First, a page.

Why does the ASF continue to use fake bomb detectors?
If you’ve ever been to an airport in Pakistan, you have probably come across a security official gingerly walking past your car with an antenna-equipped device. This device is supposedly a state-of-the-art bomb detector named ‘Khoji’, which is being manufactured by our very own Airport Security Force (ASF). Theoretically, the antenna of the bomb detector should swivel towards your car if you’ve decided to greet your incoming family member or loved one with a garland of grenades instead of flowers. In simple terms, the antenna is supposed to swing towards any object that contains explosives. Or so we are told.
Unfortunately, our locally produced, ‘state-of-the-art’ bomb detectors are absolute frauds. There is no scientific basis for their efficacy and yet, they are being sold at Rs 70,000 per unit to various security companies. People are essentially paying approximately $700 for a metal rod attached to a lump of plastic. In the words of Donald Trump, this has to be one of the worst deals in the history of deals.
Admittedly, my attempt at humor may have bombed, but it only adds to the long list of bombs that Khoji has failed to detect. Jokes apart, let us try to trace the origins of this so-called ‘technological wonder’ in order to ascertain why this sham has lasted so long and continues to do so in a country that has been plagued by terrorist attacks for the better part of the last two decades.
This antenna based contraption began as a golf ball detector by the name of the Gopher and would point towards your lost golf ball out on the course. Apparently, it was “programmed to detect the elements found in all golf balls.” However, we can perhaps go back even further and trace Khoji’s origins to divining rods which were believed to be powered by one’s spirit and could guide the user to any object that they were finding, so long as their spirit was effectively powering the rods.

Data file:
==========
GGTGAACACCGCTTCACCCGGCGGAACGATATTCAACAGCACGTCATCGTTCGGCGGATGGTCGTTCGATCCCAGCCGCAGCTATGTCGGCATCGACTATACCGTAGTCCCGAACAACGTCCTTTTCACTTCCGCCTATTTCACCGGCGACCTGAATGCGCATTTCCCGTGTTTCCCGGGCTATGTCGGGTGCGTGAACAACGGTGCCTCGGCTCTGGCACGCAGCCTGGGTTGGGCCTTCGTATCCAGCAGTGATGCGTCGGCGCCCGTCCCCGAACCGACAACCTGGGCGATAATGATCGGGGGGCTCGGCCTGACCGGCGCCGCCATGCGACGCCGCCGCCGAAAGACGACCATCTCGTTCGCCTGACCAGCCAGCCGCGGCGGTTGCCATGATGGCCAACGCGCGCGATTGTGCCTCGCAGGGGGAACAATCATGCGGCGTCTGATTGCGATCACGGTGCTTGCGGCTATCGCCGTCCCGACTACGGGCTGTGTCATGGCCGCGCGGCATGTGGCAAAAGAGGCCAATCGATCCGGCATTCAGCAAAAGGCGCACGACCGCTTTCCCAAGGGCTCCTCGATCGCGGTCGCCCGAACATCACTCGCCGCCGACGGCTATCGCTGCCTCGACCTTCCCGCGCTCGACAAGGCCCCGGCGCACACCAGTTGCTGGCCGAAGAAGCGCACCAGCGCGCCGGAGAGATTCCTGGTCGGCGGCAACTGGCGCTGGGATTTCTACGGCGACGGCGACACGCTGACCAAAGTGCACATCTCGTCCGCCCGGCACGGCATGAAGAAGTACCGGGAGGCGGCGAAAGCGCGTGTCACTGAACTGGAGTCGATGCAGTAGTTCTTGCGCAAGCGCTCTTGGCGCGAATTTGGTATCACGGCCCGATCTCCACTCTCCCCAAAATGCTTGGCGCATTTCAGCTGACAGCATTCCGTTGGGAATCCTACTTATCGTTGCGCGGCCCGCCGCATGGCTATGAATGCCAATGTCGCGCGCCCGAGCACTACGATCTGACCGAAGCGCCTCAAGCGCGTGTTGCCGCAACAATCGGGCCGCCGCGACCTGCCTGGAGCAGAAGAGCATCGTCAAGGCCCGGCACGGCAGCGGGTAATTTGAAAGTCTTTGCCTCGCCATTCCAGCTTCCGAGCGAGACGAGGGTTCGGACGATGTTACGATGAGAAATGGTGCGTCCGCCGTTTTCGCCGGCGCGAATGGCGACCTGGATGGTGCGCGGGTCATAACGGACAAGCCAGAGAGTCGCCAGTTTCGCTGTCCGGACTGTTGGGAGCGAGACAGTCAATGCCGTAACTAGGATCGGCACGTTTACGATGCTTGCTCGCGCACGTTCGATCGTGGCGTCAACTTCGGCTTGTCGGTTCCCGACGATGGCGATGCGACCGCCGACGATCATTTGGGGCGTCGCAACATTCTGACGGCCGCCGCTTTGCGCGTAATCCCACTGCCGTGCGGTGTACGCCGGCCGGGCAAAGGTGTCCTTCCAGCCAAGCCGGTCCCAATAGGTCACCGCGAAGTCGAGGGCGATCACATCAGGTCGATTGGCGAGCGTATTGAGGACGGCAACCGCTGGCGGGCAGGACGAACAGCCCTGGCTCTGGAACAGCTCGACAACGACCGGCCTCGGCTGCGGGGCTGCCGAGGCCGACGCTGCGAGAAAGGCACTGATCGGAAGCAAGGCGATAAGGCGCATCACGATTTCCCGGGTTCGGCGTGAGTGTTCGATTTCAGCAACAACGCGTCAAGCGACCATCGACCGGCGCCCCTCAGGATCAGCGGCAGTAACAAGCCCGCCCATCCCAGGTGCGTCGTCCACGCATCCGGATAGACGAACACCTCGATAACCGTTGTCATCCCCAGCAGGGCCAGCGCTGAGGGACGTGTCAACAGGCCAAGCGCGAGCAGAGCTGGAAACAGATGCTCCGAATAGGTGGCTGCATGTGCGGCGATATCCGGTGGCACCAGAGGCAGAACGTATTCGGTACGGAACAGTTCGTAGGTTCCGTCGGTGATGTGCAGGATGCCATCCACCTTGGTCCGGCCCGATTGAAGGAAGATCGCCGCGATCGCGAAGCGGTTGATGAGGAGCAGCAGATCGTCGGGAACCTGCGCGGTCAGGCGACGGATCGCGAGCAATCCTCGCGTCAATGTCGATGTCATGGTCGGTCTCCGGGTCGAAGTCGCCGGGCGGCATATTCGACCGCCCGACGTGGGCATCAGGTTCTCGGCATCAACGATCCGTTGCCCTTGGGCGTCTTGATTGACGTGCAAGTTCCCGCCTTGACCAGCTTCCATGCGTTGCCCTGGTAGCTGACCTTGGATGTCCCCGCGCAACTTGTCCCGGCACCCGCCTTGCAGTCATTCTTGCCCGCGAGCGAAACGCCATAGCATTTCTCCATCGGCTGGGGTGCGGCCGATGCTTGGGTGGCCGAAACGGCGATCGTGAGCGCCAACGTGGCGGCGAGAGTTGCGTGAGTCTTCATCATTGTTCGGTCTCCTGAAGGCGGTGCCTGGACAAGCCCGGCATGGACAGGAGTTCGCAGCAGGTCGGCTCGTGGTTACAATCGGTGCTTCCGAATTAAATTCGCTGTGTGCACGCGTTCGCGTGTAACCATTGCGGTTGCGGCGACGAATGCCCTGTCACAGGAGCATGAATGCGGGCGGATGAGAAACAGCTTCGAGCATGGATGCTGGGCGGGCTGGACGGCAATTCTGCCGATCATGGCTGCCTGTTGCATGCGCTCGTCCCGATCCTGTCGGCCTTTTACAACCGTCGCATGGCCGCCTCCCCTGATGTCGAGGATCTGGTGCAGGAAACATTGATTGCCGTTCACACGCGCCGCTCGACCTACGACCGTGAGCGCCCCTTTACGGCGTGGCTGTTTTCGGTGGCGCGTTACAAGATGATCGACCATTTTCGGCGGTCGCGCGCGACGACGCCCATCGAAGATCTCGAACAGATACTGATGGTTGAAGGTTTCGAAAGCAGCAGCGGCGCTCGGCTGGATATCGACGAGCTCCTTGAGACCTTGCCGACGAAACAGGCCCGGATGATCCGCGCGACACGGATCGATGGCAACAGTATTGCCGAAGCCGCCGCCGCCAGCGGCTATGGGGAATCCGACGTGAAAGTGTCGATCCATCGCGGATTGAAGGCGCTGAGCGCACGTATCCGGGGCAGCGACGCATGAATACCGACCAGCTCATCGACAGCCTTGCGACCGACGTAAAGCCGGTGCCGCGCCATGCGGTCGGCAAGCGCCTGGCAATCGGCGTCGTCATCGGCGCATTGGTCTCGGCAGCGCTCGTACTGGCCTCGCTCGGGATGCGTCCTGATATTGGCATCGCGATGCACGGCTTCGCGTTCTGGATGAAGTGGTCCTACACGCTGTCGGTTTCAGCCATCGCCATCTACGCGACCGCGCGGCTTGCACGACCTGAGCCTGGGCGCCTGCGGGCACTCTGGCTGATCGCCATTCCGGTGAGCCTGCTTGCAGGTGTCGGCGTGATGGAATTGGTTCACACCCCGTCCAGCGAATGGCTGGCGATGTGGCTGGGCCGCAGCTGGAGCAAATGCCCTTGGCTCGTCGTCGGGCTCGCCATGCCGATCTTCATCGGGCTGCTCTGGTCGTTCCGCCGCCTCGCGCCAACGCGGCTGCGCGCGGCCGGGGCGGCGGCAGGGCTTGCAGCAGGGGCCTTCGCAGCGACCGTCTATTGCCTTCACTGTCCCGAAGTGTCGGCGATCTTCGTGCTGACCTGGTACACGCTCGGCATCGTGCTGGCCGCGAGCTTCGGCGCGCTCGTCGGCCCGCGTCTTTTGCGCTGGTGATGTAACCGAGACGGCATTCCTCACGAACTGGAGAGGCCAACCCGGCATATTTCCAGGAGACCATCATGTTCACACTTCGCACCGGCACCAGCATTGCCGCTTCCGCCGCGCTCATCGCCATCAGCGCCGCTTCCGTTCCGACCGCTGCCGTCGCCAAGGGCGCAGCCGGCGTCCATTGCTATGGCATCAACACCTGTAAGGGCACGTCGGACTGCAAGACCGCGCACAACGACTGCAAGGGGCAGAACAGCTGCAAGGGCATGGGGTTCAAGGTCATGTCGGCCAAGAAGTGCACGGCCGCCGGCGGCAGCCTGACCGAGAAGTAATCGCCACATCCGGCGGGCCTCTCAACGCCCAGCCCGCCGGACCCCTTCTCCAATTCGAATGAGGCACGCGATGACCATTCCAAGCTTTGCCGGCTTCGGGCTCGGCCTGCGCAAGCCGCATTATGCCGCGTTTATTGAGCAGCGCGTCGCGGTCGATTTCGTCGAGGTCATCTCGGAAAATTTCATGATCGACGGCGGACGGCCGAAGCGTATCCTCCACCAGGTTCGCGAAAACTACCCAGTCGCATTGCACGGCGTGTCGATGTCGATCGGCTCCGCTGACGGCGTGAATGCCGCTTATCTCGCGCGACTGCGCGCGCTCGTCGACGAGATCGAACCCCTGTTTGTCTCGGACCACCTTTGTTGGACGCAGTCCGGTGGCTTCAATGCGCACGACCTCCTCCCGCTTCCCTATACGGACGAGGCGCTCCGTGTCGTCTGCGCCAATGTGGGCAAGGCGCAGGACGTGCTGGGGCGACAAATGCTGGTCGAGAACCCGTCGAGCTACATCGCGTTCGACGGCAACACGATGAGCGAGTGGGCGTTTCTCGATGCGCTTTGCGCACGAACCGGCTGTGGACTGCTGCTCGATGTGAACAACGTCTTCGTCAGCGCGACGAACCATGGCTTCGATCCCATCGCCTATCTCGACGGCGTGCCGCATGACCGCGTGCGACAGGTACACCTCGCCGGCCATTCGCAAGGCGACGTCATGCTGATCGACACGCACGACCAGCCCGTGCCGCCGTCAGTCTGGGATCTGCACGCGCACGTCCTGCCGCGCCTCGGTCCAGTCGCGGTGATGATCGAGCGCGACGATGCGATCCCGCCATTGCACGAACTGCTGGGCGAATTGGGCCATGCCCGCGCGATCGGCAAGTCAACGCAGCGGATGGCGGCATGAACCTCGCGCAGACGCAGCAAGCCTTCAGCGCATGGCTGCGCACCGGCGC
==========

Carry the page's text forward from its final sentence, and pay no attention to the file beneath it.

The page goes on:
As the name suggests, the rods required divine intervention to work which actually makes a lot of sense, considering the only way Khoji will ever detect a bomb is if there is sizeable divine intervention.
Many attempts were made to pass off the Gopher as a bomb detector. The first came in the form of Quadro in the United States of America which was advertised as a detector for all types of contraband, but was promptly banned by the Federal Bureau of Investigation (FBI) in 1996. However, much like an annoying pimple that simply refuses to go away, this device kept resurfacing in one form or another.
More recently, it popped up in the form of the ADE-651. It was sold by James McCormick, an English businessman, who was jailed in 2013 after being convicted for fraud. He sold approximately 50 million pounds worth of fake bomb detectors to countries such as Iraq and Pakistan.
Our very own Airport Security Farce, apologies, I mean force, began producing these two bit metal rods in 2009 and continues to do so till today. As mentioned above, they are making an absolute killing at Rs 70,000 per unit. It is clear that the attack on Karachi International Airport in 2014 has not jolted the ASF out of their greedy slumber and they continue to perpetrate this fraud for their own monetary benefit. Unfortunately, they have managed to fool everyone regarding the performance of these so-called devices, none more so than our very own Sindh High Court who disposed of a plea against these fraudulent bomb detectors.
It was interesting, somewhat amusing, but primarily disappointing to see the court asking the petitioner to provide an alternate bomb detection solution. The question at hand was the efficacy of the Khoji, not what is the alternative to the device. It is apparent that Khoji does not work and is actively putting the lives of thousands at risk on a daily basis. The ASF, in my eyes, stands accused of not only criminal negligence, but also corruption, seeing as how it earns a ridiculous amount of money by producing a device which at most, costs a few hundred rupees to make. The world has switched to sniffer dogs which are far more effective at locating contraband and explosives. Yet, here we are, metal rod in hand, hoping that it swings when someone tries to sneak in a copious amount of explosives.
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